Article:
Anchors and Market Feasibility
“Anchors” are large retailers (or clusters of similar stores) which are capable of attracting a significant inflow of customers. As the name implies, anchors ground a project within the competitive retail landscape and help define the overall role and function of adjacent retail. Traditional anchors were department stores, but more and more anchors are single brand retailers. An overview of the various categories of anchors can be found here.
As anchors literally can make or break a retail cluster, they are the best place to begin when considering market feasibility. There are only a certain number of anchor stores operating in any given market, and each has fairly stringent requirements about locations in terms of households within a certain drive time and proximity to one another. As a result, anchors and suitable locations are limited.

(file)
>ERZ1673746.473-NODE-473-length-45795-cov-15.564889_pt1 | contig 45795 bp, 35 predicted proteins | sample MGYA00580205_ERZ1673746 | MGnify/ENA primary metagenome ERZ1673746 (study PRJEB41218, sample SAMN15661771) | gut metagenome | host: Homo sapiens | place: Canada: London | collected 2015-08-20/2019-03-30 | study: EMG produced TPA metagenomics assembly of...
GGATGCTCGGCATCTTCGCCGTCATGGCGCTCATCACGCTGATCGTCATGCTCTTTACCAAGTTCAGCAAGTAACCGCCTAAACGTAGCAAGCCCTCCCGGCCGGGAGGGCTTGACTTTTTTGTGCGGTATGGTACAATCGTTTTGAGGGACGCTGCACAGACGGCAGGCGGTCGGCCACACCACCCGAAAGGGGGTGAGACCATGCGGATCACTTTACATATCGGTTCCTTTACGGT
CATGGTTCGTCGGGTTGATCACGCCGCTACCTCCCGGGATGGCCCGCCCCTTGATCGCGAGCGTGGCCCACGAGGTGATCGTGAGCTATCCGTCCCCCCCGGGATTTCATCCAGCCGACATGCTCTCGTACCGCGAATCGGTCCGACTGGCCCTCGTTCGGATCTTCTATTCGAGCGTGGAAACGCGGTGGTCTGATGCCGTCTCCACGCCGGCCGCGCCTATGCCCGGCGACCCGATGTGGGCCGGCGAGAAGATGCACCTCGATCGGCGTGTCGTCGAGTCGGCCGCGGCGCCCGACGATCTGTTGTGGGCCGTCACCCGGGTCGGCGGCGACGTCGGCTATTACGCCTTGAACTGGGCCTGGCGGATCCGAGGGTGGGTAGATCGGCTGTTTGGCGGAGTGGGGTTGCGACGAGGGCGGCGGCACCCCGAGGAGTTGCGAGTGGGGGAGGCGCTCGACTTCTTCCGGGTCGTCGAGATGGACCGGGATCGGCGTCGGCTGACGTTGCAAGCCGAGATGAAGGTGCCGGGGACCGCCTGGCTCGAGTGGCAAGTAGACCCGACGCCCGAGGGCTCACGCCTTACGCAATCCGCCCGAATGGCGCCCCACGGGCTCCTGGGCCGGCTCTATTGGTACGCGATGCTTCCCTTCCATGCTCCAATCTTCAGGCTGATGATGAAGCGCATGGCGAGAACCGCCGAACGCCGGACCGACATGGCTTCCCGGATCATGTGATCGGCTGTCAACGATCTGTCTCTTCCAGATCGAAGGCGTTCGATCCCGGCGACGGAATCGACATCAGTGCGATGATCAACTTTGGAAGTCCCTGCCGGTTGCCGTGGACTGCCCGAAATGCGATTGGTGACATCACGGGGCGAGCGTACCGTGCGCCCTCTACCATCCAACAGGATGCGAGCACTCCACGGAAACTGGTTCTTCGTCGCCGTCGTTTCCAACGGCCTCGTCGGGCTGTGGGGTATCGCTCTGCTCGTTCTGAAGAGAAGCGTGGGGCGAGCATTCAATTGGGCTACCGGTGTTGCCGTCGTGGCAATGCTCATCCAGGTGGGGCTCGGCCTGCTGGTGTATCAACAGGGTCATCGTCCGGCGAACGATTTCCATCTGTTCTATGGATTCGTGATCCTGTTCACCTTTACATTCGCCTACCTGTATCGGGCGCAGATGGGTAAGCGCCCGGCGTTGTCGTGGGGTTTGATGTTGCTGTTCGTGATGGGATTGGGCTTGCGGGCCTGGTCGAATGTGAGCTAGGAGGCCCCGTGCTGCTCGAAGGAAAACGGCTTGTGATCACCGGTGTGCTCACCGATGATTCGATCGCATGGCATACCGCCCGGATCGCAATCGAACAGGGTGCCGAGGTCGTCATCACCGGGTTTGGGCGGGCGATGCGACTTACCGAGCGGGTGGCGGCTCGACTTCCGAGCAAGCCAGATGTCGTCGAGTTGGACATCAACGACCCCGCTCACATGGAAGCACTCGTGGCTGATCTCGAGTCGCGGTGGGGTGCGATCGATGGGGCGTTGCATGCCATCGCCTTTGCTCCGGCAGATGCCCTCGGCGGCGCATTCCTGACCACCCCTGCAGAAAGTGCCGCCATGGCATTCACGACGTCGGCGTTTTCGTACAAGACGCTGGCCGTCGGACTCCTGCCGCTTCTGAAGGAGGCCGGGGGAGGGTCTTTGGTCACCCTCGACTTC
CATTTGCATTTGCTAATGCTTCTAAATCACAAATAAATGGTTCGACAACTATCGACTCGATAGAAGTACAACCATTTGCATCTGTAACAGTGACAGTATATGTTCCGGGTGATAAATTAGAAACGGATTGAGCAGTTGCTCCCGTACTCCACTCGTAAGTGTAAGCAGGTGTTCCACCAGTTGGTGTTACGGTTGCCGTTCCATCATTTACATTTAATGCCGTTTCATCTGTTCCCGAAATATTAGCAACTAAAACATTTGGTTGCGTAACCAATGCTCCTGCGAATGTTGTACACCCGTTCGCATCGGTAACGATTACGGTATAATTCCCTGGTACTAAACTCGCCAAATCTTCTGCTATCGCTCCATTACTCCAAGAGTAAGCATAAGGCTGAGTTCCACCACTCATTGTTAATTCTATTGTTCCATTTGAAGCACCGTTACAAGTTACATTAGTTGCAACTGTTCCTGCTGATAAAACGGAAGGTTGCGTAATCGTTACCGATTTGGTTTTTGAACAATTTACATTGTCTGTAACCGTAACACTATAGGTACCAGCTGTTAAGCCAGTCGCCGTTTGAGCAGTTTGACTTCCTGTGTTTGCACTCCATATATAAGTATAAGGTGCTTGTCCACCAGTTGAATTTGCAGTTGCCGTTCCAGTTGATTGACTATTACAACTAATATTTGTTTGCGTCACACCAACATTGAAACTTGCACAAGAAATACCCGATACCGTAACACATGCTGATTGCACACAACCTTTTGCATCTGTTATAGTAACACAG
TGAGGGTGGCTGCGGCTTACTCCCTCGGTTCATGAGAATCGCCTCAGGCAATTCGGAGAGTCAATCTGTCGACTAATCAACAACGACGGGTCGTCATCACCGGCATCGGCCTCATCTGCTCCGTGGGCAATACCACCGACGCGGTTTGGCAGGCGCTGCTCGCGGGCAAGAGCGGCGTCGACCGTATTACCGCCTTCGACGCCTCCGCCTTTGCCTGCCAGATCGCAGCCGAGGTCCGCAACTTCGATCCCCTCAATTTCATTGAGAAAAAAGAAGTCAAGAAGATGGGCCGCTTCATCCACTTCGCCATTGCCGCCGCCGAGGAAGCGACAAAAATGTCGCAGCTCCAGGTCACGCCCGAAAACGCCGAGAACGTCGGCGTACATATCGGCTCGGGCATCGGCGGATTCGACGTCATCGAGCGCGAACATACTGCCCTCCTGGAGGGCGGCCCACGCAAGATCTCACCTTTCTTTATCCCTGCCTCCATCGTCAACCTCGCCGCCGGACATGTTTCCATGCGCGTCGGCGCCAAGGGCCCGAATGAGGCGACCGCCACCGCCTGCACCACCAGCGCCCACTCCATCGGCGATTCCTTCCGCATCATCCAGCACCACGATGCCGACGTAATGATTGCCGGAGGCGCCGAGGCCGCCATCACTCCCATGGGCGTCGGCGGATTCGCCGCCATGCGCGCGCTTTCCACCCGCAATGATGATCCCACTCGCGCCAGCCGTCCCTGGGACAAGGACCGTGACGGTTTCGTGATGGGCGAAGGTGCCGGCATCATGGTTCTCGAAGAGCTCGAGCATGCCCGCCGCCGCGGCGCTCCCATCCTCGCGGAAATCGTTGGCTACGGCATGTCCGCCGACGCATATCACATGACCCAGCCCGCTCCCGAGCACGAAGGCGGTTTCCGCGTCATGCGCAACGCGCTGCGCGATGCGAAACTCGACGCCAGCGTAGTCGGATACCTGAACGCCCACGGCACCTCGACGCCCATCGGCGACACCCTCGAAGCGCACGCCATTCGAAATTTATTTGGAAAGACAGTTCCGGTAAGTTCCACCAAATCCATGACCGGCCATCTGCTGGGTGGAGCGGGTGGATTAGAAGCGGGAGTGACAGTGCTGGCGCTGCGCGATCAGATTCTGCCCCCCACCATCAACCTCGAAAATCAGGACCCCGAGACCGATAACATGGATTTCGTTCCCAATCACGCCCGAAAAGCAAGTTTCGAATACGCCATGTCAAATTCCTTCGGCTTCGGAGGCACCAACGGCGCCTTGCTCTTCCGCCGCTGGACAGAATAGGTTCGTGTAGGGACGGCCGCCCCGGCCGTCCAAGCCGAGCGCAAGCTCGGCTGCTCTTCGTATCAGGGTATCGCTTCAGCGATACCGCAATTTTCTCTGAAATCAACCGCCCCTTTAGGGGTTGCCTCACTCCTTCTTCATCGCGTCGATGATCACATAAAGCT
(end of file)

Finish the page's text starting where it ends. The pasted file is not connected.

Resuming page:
Potential Anchor Identification Process
- Map anchor stores currently operating in local market and calculate average driving distances from one another.
- Identify whether any major anchors have coverage gaps in proximity near the subject area.
- Talk with local retail experts to better understand expansion plans, site requirements, and target demographics of potential anchors.
- Consider whether any anchors not currently operating in the market are considering entering.
- Create list of potential anchors, as well as their respective requirements such as store size and parking.
Whether it be a regional mall or an urban shopping street, virtually every retail node requires some sort of anchor. What does change is the scale and type of the anchor. A convenience store might be appropriate for small retail street, while a 200,000 sf department store is required for a regional mall. Overall, however, the principle of driving customers to a retail node remains constant in all scenarios.
Understanding the types of anchors which will ultimately define the project provides a better understanding of future customers and prospective tenants. From here, it is possible to start building assumptions about consumer behaviour which will provide the basis for a quantitative feasibility analysis.